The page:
Manuscript help, book reviews and author interviews
Readers expect stories to be easy to read and digest—after all, they’re short! Writers believe short stories can be taken apart like a radio to figure out how they work—after all, they’re short!
Neither turns out to be true. And nowhere is it less true than with Alice Munro.
The short story form got well deserved recognition when 82 year old Alice Munro was awarded the Nobel Prize in 2013. Munro is called a “master of the contemporary short story,”; it is well-deserved, and hard-earned (and comes not long after she announced her retirement from fiction).
After 14 story collections, Munro has reached at least a couple generations of writers with her psychologically subtle stories about ordinary men and women in Huron County, Ontario, her birthplace and home. Only the 13th woman writer to win the Nobel, Munro has previously won the Man Booker Prize in 2009, the Governor General’s Literary Award for Fiction in Canada three times (1968, 1978, and 1986), and two O. Henry Awards (2006 and 2008).
Here is what Munro says about her gravitating to writing short stories.
” Why do I like to write short stories? Well, I certainly didn’t intend to. I was going to write a novel. And still! I still come up with ideas for novels. And I even start novels. But something happens to them. They break up. I look at what I really want to do with the material, and it never turns out to be a novel. But when I was younger, it was simply a matter of expediency. I had small children, I didn’t have any help. Some of this was before the days of automatic washing machines, if you can actually believe it. There was no way I could get that kind of time. I couldn’t look ahead and say, this is going to take me a year, because I thought every moment something might happen that would take all time away from me. So I wrote in bits and pieces with a limited time expectation. Perhaps I got used to thinking of my material in terms of things that worked that way. And then when I got a little more time, I started writing these odder stories, which branch out a lot.”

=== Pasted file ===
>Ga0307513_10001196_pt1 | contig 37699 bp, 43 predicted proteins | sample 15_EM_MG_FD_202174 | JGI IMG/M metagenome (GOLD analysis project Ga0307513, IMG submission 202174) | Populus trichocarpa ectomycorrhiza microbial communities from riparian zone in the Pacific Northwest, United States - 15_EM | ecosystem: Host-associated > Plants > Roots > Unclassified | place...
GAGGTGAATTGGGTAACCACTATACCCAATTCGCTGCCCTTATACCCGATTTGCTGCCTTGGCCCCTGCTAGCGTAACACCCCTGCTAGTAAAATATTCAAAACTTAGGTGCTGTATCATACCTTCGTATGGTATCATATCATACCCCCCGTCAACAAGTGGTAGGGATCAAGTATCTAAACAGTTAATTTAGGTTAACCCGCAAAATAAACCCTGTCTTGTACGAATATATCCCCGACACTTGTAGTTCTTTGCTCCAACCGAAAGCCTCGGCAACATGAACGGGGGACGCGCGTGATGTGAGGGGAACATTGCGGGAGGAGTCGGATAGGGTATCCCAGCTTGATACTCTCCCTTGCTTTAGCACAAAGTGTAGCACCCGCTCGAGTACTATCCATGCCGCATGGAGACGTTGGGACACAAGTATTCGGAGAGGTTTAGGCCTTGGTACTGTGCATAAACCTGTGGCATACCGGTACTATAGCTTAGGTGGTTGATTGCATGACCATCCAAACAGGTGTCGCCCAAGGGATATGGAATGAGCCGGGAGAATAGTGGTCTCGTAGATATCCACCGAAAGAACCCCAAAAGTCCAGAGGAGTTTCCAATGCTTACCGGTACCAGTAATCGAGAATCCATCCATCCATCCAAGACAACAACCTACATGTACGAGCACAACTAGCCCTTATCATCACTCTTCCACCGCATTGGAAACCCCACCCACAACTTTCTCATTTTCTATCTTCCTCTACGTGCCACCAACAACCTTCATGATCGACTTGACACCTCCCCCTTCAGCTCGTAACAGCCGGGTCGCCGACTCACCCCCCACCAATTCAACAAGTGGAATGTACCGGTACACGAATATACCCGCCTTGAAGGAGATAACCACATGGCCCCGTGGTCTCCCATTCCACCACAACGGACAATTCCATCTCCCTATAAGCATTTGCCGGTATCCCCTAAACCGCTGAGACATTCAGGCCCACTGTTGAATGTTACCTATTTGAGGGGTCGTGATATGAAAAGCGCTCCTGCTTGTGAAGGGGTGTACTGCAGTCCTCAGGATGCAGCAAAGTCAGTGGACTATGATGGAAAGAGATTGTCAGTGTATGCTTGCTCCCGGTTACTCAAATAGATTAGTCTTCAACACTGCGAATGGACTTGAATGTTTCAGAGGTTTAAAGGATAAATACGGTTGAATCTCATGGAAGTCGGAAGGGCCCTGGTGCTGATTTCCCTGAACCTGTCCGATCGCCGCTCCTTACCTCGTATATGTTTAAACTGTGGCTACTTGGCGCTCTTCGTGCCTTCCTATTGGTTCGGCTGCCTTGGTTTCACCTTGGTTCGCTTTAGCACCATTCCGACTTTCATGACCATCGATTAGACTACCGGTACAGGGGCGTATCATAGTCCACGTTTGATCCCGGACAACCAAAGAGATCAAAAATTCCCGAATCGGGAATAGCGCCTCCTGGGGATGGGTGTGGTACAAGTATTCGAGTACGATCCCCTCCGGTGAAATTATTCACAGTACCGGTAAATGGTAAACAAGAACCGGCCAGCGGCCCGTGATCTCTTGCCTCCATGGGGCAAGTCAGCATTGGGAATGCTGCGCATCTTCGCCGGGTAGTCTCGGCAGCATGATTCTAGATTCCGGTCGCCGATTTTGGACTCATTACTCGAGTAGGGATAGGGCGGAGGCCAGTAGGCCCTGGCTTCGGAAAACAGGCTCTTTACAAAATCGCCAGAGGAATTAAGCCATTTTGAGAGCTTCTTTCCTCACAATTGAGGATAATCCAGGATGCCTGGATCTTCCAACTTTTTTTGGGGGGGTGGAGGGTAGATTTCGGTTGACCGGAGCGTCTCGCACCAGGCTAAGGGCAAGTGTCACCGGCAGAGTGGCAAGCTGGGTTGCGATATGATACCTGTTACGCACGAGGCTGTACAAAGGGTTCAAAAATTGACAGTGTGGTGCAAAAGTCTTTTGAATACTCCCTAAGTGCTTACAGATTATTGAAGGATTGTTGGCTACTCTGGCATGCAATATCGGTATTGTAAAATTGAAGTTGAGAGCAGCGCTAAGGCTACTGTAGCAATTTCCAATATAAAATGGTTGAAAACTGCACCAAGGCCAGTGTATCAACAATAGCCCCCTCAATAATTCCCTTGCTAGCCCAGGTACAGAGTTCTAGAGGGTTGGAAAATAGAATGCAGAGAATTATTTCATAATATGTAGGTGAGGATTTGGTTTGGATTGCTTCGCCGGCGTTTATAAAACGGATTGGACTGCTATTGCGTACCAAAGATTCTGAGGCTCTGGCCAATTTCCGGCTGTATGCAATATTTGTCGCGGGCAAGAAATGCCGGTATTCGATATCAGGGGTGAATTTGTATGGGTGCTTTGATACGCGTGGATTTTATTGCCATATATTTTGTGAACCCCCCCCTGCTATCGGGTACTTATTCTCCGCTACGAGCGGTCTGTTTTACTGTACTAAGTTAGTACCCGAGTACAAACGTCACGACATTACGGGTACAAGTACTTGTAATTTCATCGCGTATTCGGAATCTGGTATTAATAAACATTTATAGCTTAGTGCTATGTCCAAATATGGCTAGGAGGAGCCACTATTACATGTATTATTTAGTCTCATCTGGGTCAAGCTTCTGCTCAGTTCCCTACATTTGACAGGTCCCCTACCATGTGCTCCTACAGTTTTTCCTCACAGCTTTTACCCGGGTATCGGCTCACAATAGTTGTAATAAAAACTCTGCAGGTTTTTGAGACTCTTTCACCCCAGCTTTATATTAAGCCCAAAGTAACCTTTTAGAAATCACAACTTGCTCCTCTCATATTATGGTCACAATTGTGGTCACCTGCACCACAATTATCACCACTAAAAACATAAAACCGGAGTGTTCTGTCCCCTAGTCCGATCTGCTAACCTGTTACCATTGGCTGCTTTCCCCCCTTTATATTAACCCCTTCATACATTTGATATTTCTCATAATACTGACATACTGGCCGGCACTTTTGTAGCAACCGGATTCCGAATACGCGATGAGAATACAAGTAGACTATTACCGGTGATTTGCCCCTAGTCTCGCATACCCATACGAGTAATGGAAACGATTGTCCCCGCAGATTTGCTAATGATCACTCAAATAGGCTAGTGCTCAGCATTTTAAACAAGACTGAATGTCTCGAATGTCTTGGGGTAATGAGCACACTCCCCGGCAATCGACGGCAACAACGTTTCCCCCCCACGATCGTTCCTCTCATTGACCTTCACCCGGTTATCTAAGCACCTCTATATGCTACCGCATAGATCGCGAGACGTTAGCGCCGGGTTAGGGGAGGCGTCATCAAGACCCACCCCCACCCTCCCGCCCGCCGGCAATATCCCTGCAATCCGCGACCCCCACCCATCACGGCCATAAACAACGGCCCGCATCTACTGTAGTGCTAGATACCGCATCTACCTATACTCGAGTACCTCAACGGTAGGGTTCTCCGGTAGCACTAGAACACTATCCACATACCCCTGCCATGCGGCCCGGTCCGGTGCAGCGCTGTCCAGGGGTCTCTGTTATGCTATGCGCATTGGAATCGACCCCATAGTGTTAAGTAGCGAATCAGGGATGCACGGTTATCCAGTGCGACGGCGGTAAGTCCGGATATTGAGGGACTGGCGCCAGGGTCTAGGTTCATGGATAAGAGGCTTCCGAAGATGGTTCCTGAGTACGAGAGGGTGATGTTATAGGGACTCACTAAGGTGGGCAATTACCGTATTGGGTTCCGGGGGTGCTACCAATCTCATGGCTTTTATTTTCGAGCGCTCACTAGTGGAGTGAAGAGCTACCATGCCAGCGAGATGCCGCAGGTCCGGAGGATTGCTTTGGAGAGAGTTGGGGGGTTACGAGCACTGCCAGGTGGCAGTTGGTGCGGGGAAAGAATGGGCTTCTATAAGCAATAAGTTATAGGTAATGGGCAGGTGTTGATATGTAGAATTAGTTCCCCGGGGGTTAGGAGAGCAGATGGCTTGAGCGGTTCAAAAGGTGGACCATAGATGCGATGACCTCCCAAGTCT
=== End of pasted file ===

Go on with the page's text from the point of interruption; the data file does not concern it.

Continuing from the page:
For a detailed sketch of Munro’s early life, see her wonderful 2011 biographical essay “Dear Life” in The New Yorker. http://www.newyorker.com/magazine/2011/09/19/dear-life
Short Story compilations by Alice Munro
Dance of the Happy Shades – 1968 (winner of the 1968 Governor General’s Award for Fiction)
Lives of Girls and Women – 1971
Something I’ve Been Meaning to Tell You – 1974
Who Do You Think You Are? – 1978 (winner of the 1978 Governor General’s Award for Fiction; also published as The Beggar Maid)
The Moons of Jupiter – 1982 (nominated for a Governor General’s Award)
The Progress of Love – 1986 (winner of the 1986 Governor General’s Award for Fiction)
Friend of My Youth – 1990 (winner of the Trillium Book Award)
Open Secrets – 1994 (nominated for a Governor General’s Award)
The Love of a Good Woman – 1998 (winner of the 1998 Giller Prize)
Hateship, Friendship, Courtship, Loveship, Marriage – 2001 (republished as Away From Her)
Runaway – 2004 (winner of the Giller Prize and Rogers Writers’ Trust Fiction Prize) ISBN 1-4000-4281-X
The View from Castle Rock – 2006
Too Much Happiness – 2009
Dear Life – 2012
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